James Tissot
The Circle of the Rue Royale

The Circle of the Rue Royale
James Tissot (1836-1902)
The Circle of the Rue Royale
1868
Oil on canvas
H. 174.5; W. 280 cm
© Musée d'Orsay, dist. RMN-Grand Palais / Patrice Schmidt


The Circle of the Rue Royale (detail)
The Circle of the Rue Royale (detail)
The Circle of the Rue Royale (detail)
The Circle of the Rue Royale (detail)

Le Cercle de la rue Royale [The Circle of the Rue Royale]


This imposing group portrait commissioned from Tissot at the end of the Second Empire invites us to access the intimacy of the Circle of the Rue Royale, a male club founded in 1852. Each one of the twelve models paid 1000 Francs for the painting to be made, and the final owner was to be determined via a special draw. Baron Hottinger, seated to the right of the sofa, was eventually named the winner. The painting remained in his family until it was acquired by the Musée d'Orsay. Among the most remarkable personalities of the group is the Marquis de Galliffet, who would later be a ferocious opponent to the Paris Commune in 1871, standing to the right of the painting and leaning on an armchair where Prince Edmond-Melchior de Polignac is sitting. Standing to the far right of the painting is Charles Haas, who years later would become one of Marcel Proust's sources of inspiration for the character of Swann in Remembrance of Things Past.

Son of a fashion seller and a milliner, Tissot always gave particular attention to clothes in his painting. The Circle of the Rue Royale offered every opportunity to express this interest and demonstrate an extreme accuracy that vied with that of photography. Costumes and accessories rendered with many details testify to the taste of the aristocracy in the 1860s whilst showing the social status of these men captured in prestigious surroundings.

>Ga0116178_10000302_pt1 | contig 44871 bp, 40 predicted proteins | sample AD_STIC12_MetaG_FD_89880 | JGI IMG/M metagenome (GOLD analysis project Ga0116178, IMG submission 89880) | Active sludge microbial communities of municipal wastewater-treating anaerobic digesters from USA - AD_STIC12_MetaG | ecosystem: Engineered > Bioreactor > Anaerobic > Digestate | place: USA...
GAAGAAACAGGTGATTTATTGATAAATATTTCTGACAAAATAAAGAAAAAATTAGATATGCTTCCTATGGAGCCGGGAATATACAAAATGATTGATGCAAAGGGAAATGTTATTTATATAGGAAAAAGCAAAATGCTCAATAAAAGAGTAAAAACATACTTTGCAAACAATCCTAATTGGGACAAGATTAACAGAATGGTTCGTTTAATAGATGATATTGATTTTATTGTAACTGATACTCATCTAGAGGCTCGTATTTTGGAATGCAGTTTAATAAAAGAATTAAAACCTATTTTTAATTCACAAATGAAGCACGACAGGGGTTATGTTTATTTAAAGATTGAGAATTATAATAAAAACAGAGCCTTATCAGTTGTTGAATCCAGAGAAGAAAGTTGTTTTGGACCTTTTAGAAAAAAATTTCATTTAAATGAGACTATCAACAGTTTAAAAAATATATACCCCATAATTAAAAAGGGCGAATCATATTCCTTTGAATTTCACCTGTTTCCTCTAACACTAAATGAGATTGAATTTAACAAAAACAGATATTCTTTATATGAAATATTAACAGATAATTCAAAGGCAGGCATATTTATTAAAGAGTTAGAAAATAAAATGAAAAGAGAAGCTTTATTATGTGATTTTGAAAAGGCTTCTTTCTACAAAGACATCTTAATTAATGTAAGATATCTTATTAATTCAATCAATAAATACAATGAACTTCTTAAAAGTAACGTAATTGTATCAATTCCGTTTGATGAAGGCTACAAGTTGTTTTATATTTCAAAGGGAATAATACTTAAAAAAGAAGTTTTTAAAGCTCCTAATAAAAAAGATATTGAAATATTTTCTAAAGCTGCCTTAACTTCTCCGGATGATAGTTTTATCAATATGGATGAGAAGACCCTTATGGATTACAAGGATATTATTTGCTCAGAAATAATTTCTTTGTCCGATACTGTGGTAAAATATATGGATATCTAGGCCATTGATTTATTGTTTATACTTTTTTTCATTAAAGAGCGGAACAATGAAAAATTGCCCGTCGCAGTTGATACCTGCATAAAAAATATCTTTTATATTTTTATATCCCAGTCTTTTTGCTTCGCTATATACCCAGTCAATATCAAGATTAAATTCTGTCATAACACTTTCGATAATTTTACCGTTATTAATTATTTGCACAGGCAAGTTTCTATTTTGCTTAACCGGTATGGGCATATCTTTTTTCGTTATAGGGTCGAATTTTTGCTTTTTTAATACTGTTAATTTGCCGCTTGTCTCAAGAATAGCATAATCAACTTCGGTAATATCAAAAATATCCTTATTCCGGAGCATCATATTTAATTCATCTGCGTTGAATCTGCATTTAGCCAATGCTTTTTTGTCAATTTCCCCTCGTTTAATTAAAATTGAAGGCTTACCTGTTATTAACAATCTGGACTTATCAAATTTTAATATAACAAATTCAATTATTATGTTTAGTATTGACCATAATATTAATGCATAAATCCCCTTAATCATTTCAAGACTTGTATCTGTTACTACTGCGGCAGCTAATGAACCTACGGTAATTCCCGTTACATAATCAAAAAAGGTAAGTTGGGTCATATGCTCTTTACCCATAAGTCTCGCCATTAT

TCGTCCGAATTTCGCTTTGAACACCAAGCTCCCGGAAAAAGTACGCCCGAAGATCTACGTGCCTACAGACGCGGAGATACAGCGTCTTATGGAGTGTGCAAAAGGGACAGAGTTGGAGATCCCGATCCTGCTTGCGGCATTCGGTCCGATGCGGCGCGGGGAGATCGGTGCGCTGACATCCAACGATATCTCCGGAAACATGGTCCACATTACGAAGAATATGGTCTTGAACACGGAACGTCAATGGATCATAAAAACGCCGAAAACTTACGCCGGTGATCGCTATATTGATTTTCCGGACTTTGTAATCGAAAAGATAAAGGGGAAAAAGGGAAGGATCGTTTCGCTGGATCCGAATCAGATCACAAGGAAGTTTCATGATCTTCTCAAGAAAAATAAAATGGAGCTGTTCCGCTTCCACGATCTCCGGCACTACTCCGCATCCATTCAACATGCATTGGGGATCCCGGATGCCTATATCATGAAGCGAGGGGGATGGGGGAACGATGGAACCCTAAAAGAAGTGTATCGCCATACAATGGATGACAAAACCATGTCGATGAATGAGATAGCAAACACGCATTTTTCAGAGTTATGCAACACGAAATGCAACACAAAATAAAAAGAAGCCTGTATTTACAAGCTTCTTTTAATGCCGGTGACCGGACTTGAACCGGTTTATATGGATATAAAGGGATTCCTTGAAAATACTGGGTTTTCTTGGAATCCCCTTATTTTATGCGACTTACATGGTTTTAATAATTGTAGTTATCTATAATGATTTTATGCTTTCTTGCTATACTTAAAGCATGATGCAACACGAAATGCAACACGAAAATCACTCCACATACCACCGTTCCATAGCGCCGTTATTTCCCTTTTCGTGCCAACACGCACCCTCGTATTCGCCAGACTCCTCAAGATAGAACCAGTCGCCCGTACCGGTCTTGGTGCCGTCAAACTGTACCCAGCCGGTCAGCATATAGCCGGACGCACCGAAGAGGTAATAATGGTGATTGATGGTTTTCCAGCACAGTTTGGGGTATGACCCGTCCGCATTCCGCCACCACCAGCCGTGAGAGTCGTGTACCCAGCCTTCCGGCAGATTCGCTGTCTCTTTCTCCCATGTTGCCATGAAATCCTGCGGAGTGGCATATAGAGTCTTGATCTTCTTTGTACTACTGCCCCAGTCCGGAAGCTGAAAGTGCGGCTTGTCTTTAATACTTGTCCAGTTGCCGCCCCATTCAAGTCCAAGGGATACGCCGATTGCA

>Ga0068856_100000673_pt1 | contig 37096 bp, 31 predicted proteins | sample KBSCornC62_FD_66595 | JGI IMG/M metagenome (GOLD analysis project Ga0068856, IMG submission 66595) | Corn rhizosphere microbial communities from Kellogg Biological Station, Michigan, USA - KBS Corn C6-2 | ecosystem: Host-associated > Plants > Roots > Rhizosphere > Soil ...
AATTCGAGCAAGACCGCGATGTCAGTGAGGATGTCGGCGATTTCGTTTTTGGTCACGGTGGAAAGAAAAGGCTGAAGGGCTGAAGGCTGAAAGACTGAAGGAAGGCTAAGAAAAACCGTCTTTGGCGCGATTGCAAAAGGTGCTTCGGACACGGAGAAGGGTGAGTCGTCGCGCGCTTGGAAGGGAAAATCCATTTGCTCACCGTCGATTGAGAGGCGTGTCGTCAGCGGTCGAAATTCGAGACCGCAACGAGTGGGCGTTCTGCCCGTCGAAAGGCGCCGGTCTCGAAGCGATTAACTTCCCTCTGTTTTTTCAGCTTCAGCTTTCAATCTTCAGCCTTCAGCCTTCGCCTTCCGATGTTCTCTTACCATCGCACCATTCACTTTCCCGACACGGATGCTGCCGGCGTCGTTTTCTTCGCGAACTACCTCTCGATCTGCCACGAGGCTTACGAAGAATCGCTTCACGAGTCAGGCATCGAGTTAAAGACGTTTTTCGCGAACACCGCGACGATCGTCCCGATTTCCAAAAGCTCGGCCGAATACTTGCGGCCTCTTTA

The scene takes place on one of the balconies of the Hôtel de Coislin that still overlooks the Place de la Concorde. The carriage and passers-by one can see through the balustrade convey the animation of the square, whilst above the trees one can distinguish the roofs of the Palais de l'Industrie built for the 1855 World Fair and now destroyed.

Not unusual for Tissot, the painter seems to have played with different registers, mingling several artistic references. Still loyal to Ingres's teaching, close to those who were to become the Impressionists, he broke free from French tradition by staging this group portrait outside, in the style of British conversation pieces.
A major example of Tissot's modernity, emblematic of the intellectual and mundane atmosphere of the time, this piece contributed to the young painter's recognition as he was emerging as one of the most talented portrait painters of his generation.

Les personnalités représentées dans le Cercle de la rue Royale de Tissot


Enlarge font size Reduce font size Tip a friend Print
Facebook
Google+DailymotionYouTubeTwitter